Here's what to do when you spot an error on a death certificate

Dec 12, 2017

Doctors can sometimes find themselves in a difficult predicament when they discover an error on a medical death certificate.

This is a question we are asked fairly frequently. The sorts of scenarios in which this arises can include: where the legal name reported by the family is different to the name the patient is known by in the practice and on their Medicare card; where a typographical error has occurred because of illegible handwriting; or where the family or the treating team discovers an error with the time or cause of death.

When doctors call about this issue, they are often facing the stress of dealing with a grieving family or an impatient funeral director, as well as the administrative challenge of having to correct the record. 

The good news is that the record can be corrected, but the process varies depending on the nature of the error, and the stage the death certification process is at. It is important to clarify these before taking any action.

Does the error mean the death has to be reported to the coroner?

A cause of death certificate cannot be issued if the death is reportable to the coroner. Assuming that the death was not reportable to the coroner in the first instance, it is unlikely this would change if it simply relates to an administrative error that doesn’t relate to manner and cause of death.

However, if the cause of death has changed and the cause of death does now warrant a referral to the coroner, then the incorrect death certificate must be brought to the coroner’s attention.

For details on reportable death requirements in each state and territory, download our factsheets on death certificates.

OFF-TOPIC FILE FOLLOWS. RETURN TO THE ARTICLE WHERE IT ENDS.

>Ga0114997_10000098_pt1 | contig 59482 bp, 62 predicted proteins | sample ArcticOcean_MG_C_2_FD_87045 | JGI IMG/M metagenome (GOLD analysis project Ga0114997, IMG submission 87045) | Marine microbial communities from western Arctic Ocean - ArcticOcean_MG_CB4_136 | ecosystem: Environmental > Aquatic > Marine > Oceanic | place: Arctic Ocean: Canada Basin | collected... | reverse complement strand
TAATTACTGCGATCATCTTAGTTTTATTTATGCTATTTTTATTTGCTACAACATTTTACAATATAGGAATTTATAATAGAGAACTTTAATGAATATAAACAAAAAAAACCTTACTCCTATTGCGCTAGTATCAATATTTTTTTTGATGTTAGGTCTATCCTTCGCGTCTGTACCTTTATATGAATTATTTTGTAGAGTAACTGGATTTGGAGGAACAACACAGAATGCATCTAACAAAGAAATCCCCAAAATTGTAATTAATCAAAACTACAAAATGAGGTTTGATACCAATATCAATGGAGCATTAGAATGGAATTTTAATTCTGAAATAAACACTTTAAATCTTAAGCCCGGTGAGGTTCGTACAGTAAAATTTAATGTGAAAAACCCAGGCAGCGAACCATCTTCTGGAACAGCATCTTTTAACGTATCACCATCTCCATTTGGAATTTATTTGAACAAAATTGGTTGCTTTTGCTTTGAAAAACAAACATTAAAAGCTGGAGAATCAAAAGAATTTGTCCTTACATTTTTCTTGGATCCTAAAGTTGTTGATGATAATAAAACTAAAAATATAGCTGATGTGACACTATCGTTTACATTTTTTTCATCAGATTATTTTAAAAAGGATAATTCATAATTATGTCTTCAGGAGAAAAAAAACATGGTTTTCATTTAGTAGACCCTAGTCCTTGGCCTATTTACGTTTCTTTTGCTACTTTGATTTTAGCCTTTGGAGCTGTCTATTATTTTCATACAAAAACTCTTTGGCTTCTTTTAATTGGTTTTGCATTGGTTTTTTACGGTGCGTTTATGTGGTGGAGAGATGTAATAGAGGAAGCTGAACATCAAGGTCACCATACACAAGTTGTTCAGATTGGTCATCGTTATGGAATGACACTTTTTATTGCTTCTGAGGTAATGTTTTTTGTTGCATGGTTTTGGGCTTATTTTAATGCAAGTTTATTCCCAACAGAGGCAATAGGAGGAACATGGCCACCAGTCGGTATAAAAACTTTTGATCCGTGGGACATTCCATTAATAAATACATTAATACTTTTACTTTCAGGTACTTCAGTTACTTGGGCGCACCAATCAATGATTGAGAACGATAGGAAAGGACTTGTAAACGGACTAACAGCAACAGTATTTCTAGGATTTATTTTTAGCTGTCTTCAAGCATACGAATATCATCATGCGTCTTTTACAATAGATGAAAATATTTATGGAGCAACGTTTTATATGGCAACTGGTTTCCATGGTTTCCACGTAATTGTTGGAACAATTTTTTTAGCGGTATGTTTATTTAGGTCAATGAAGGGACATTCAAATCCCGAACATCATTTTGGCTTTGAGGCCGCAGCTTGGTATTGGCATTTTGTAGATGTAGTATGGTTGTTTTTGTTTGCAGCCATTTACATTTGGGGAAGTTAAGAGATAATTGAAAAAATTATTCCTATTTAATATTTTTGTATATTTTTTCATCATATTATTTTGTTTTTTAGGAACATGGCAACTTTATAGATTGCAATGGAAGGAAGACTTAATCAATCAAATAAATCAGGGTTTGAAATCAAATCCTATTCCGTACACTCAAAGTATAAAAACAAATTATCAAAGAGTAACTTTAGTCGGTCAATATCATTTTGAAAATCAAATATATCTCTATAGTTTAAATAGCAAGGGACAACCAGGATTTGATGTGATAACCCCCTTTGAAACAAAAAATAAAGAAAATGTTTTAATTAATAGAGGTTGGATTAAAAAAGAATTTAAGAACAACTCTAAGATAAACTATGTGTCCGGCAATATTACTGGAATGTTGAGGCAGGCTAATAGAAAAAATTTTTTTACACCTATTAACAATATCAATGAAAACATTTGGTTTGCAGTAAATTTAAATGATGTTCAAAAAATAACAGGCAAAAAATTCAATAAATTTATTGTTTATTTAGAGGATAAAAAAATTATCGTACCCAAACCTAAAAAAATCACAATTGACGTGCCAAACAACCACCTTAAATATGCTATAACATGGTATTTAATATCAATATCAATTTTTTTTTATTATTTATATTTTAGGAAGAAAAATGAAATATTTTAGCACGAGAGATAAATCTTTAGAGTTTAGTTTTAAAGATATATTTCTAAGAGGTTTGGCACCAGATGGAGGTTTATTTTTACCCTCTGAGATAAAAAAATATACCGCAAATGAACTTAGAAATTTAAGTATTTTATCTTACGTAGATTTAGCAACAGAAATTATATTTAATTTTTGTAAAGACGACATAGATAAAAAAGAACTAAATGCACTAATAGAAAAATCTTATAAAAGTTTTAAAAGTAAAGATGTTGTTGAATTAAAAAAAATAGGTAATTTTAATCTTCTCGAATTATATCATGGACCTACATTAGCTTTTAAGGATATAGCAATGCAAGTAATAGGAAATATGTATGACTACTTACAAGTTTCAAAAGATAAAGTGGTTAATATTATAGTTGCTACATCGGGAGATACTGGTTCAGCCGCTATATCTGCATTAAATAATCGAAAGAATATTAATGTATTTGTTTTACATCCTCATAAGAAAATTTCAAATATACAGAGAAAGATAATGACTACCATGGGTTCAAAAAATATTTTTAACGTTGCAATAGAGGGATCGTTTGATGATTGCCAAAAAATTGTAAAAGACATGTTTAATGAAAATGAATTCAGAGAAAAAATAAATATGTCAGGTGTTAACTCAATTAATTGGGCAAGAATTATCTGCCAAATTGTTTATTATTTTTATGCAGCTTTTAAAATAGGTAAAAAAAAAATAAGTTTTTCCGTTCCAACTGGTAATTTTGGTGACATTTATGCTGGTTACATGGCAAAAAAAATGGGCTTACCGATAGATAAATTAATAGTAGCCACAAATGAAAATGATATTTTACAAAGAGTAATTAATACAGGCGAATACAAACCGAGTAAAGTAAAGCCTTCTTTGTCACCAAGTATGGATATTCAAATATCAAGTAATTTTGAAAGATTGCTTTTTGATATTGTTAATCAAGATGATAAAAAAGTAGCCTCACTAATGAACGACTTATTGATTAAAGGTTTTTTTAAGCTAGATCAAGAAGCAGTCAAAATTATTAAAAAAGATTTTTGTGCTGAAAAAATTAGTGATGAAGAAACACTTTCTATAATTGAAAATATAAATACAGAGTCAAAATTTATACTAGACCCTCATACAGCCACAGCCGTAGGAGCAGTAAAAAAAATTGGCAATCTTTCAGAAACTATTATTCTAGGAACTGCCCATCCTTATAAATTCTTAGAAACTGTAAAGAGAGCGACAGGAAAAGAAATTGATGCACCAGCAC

What should GPs do with the incorrect death certificate?

The medical certificate of cause of death should be treated as a medical record, so even if the error is identified before providing it to anybody, it should not be destroyed, or altered to render the information illegible.

An appropriate method of correction is to strike through the incorrect entry and mark it “written in error”, followed by the author’s printed name, signature, designation, date and time.

If the medical certificate of cause of death has been provided to the funeral director and/or family before the error is discovered, the funeral director and family should be notified that the previously issued certificate contained an error. They should be asked to return it to the medical practitioner who created it.

That version should be kept on file and crossed out and marked as “written in error”. A new correct version should be provided to the funeral director and/or the family and a copy of the corrected version also kept on file with the one made in error.

What about the Registry of Births, Deaths and Marriages?

If the cause of death certificate has already been provided to the Registry of Births, Deaths and Marriages before the error is discovered, the registry would need to be informed. The process for notifying the registry of an error varies for each jurisdiction.